have repeatedly stated that accepting the decision in
principle does not mean going back to the drawing board, and
it does not imply that we are introducing a pre-condition.
Moreover, Ethiopia's request for dialogue in connection with
the implementation of the demarcation is consistent with the
international demarcation practice.

The rationale for the Ethiopian position can be set forth in
simple terms. The crisis between Ethiopia and Eritrea did
not grow out of the dispute over the boundary. Accordingly,
it is either naive of dishonest to claim that normalization
and durable peace between Ethiopia and Eritrea could be
achieved with the completion only of the demarcation process.
There are some more weighty issues between Ethiopia and
Eritrea which need to be addressed and which were at the root
of the crisis between the two countries. It is this
conviction that prompted Ethiopia to present a comprehensive
peace proposal which is still on the table.

Ethiopia is committed to dialogue between our two countries
for the implementation of demarcation, to achieve
normalization and to address all issues that have been at the
root of the crisis and which will not go away with
demarcation of the boundary only. We want to reaffirm to the
Security Council our preparedness for dialogue with Eritrea,
including at the highest level. Dialogue, Mr. President, is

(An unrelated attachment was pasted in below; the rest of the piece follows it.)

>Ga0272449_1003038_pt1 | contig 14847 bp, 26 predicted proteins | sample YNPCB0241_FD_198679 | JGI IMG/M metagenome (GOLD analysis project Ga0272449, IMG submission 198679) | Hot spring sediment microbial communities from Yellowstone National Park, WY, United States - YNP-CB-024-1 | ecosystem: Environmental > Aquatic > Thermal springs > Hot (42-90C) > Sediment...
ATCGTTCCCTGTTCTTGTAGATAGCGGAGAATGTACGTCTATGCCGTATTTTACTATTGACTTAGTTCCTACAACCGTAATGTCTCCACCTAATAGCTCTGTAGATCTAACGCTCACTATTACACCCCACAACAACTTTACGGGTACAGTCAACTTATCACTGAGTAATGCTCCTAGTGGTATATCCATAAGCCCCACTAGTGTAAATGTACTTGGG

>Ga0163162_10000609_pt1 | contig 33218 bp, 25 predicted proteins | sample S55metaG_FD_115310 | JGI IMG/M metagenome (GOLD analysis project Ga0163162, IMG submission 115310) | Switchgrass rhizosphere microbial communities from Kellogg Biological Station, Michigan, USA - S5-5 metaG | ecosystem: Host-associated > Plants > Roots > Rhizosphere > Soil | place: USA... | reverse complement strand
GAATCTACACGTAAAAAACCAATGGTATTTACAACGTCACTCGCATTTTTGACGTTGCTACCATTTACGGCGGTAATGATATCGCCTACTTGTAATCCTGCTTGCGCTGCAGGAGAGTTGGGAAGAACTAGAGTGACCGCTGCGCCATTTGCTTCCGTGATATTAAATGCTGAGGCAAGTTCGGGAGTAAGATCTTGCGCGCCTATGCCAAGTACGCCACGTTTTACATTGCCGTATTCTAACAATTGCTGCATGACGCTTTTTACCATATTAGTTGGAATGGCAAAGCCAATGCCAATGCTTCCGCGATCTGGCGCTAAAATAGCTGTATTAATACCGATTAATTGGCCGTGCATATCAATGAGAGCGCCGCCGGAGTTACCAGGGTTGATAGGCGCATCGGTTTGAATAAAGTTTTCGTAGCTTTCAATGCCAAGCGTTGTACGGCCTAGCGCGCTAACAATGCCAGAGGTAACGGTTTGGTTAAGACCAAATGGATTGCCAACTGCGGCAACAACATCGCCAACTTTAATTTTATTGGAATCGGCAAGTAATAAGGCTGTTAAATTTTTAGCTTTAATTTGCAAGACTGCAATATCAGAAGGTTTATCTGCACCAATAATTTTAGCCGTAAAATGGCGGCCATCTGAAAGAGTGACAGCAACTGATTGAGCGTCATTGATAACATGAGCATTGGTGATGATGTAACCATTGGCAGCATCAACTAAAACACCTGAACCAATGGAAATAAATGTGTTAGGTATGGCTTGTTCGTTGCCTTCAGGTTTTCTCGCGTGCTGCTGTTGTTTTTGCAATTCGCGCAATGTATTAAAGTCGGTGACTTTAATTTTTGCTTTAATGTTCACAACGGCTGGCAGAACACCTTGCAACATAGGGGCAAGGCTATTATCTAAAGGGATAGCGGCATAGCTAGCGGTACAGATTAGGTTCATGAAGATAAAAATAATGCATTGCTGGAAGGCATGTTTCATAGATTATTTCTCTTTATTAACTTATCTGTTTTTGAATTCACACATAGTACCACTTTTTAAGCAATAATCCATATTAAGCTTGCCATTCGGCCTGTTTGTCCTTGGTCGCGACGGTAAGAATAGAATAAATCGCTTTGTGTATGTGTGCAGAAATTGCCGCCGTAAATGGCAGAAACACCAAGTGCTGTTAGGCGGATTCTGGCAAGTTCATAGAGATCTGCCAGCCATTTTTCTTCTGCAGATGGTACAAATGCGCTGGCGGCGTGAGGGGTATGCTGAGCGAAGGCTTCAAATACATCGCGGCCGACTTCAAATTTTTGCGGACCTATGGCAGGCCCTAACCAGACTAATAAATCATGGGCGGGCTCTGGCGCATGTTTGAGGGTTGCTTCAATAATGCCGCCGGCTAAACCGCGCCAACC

not a favour that each of us make to the other, or to the
international community. In so far as both of us have
primary responsibility for the demarcation of the boundary
and for normalizing our relations, dialogue is an obligation
that falls on both of us.

It is seen in this light that the present tension
deliberately created by Eritrea is so unfortunate and
regrettable. It is also fraught with danger.

Eritrea, Mr. President, has always been confrontational and
provocative. The Algiers Agreement enjoins the two parties
in Article 1, paragraph 1 "to refrain from the use or threat
of force". This obligation is the foundation of that
Agreement and all other provisions set forth therein. But
Eritrea has repeatedly violated this key provision of the
Algiers Agreement, the latest violation having taken place in
the course of the general debate during the 60th Session of
the General Assembly when the head of the Eritrean delegation
used the General Assembly podium to put out a declaration of
war against Ethiopia. We did not respond in kind.

But Eritrea's provocative activities have not been limited to
issuing declarations of war. It has not been only Sudan as
well that has been at the receiving end of Eritrea's
gangster-like activities. Eritrea has been organizing,
training, and then sending into Ethiopia all sorts of
gangsters and terrorist elements to cause havoc in our
country and to cause political instability. Eritrea has been
doing this without let up throughout the peace process.
However, apart from doing all that is in our power to stop
the infiltration from Eritrea, not once have we responded in
kind to this war-like Eritrean behaviour.

Eritrea has now taken its irresponsible behaviour to a new
height. The latest steps taken by Eritrea to cripple UNMEE
and degrade its capacity for monitoring the TSZ, constitute a
gross violation of the Agreement on Cessation of Hostilities.
Here again, it is not for the first time that Eritrea is
violating the integrity of the TSZ. Eritrea has been
bringing into the TSZ its regular army under the guise of the